Start with the site. Build pages for each specific service, and some FAQ pages. Also build a page for each member of the team. Most sites are anorexic. Make yours weighty and informative. See: 21 Pages a “Small Local Business” Site Needs for Tip-Top Local Visibility.
Then work relentlessly on the citations, starting with the big ones and “upstream” data-providers, like ExpressUpdate, LocalEze, CitySearch, YP and Yelp. Sweat the categories you choose for these listings. Use GetListed.org and Whitespark’s Local Citation Finder to patrol for the other sites that need your attention.
Make sure your Google+ Local page isn’t breaking any rules, and that you’ve picked out relevant categories for it. Not a lot of moving parts here, so move on.
Then it’s time to ask customers for reviews on Google+ and on a couple of other sites (preferably on at least one that’s industry-specific). Asking 2-5/week is a good rule of thumb. Do not stop asking. Ever.
If I was given $900 a month to market a local business, here’s what I’d do in the first month:
I’d invest it into 3 things:
- Content and
- Google Places
I’d create a small PPC campaign on only 4-6 of the most obvious commercial-intent-based keyword searches and make sure I am only bidding on exact match keywords so I can keep my budget super low.
I’d then create a content creation plan around local longtail content and publish as much relevant and useful content as possible. I’d also focus on claiming my Google Places listing and build citations and ask everyone I know to review me to make sure I have at least five golden stars next to my local listing.
In my opinion, $900/month is not going to get any business very far with online marketing.
One would need to put in a lot of sweat equity to keep it afloat.
- Setup your company social profiles on Google+, Facebook, LinkedIn and Twitter.
- Update the business website with the social communities.
- Pin-Code verify your local business listings at the top 10 major websites and search engines.
- Get a syndication service like UBL.org or Localeze to syndicate your business information across other business directories. I would not recommend using Yext.
- The bulk of your $900 budget at about $10-20/day would go to Google Adwords Express for hyperlocal advertising.
Chris “Silver” Smith, President of Argent Media
I would spend some time setting up the company’s website, or adjusting it to insure that it is optimized, and set up a blog for them, if they weren’t already blogging. Then, I would submit their listing information to Universal Business Listing, selecting at least their Professional Package for distribution in order to insure their presence in local search engines and online directories. (Disclosure: I’m on the board of advisors for UBL, but I would not use and recommend their product if I did not find it to be effective and very competitively priced.) Then, I would also submit their information to KnowEm in order to effectively claim their brand name username on multiple social media sites (KnowEm’s distribution can also be good for obtaining a basic level of inlinks.) Finally, I would spend some time developing out their Twitter and Facebook profiles effectively, to increase their influence and authority through good social media optimizations. Depending on the type of company, the location and competition, I might also evaluate them for pay-per-click advertising and begin setting them up for that as well.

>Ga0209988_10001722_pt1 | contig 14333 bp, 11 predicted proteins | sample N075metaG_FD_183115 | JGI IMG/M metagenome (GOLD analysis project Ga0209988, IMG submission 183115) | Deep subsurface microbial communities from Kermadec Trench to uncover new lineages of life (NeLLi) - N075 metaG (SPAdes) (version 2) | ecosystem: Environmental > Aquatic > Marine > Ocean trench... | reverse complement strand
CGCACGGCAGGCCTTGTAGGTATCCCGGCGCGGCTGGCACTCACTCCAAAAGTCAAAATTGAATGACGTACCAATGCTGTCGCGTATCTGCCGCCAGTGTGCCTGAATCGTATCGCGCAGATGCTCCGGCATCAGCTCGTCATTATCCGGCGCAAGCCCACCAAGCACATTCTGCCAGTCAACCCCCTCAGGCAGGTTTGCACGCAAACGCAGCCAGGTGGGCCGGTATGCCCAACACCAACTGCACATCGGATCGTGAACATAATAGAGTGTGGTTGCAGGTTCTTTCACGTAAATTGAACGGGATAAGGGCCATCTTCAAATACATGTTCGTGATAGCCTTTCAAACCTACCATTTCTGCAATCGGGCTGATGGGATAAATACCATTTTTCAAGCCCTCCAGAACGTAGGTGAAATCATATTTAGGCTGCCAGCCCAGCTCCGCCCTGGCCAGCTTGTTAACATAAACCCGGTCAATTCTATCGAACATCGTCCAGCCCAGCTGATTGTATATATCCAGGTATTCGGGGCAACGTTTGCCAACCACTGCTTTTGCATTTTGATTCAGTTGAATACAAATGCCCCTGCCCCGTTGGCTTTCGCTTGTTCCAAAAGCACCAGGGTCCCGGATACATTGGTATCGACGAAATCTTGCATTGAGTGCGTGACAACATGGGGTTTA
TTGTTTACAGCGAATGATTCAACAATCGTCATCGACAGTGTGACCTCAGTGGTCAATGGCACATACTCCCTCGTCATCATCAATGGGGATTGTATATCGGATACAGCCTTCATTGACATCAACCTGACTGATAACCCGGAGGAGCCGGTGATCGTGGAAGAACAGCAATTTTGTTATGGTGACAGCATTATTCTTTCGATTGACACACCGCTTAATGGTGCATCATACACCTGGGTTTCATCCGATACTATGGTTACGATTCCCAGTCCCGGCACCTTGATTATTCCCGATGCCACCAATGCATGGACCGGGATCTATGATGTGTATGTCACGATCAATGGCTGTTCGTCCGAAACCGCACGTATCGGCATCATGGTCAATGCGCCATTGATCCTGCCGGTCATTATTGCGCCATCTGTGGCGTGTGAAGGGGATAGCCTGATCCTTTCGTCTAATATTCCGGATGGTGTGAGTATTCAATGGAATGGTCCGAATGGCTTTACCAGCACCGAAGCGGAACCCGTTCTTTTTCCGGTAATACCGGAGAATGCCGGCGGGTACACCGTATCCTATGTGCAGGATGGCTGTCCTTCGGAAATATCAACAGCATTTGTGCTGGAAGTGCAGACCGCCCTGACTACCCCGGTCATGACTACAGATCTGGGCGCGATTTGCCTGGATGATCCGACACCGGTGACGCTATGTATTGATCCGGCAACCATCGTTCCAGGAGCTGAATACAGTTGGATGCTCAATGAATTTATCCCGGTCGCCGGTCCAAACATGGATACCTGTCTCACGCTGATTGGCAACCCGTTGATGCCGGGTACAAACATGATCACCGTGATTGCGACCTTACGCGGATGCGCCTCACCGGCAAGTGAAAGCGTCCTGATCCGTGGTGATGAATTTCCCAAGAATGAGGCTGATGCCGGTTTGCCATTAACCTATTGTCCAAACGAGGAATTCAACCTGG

Adam Dorfman, SVP – Product & Technology
at SIM Partners
Historically, I would recommend finding a domain that you could build your website around and then learning WordPress and building a basic website for yourself. These days, however, social media has become so powerful it makes more sense to start there.
- Create a Google+ Local profile for your business, fill it out with quality content and information about your business and start inviting friends and family members to it. Ask them to share with their friends.
- Repeat on Facebook.
- Repeat on Foursquare.
- Repeat on Yelp.
- Repeat on sites that are important in your line of work. (TripAdvisor for hotels, Angie’s List for Service Area Businesses, etc)
- Distribute your business listing information to the primary data aggregators: Localeze, InfoUSA, Acxiom & Factual in order to populate your business data as far as possible.
Only after you have done this does spending the time and money to create a website make sense. The good news is that all of these things should leave you with a decent amount of money left over for those unexpected new business expenses that are going to arise.
Provided that my budget wouldn’t get cut for months, I would start with defining the business objectives of the website/Internet marketing.
I would do so by asking myself the following:
- What does my site have to do to be successful?
- How many customers, leads, email subscriptions etc. does it have to bring?
- What’s the maximum my business can pay to acquire a customer or a lead online?
After this, I would try to find out the current situation when it comes to the metrics above (cost of customer acquisition etc.).
This is the time when I would do a NAP audit and a technical SEO audit. If there was any time/budget left, I would work on developing a campaign that would accomplish the business goals of the site.
Not surprisingly, most if not all respondents would tackle any NAP inconsistencies and take care of data aggregators. What’s somewhat surprising is that a significant portion of respondents see social media as an area that needs to be tackled right away.
Starting a paid search campaign was another prevalent recommendation. Judging by these responses, achieving local Internet marketing success is getting more complex and is quickly going out of scope for most local businesses – both in terms of time and skill needed to make a significant impact.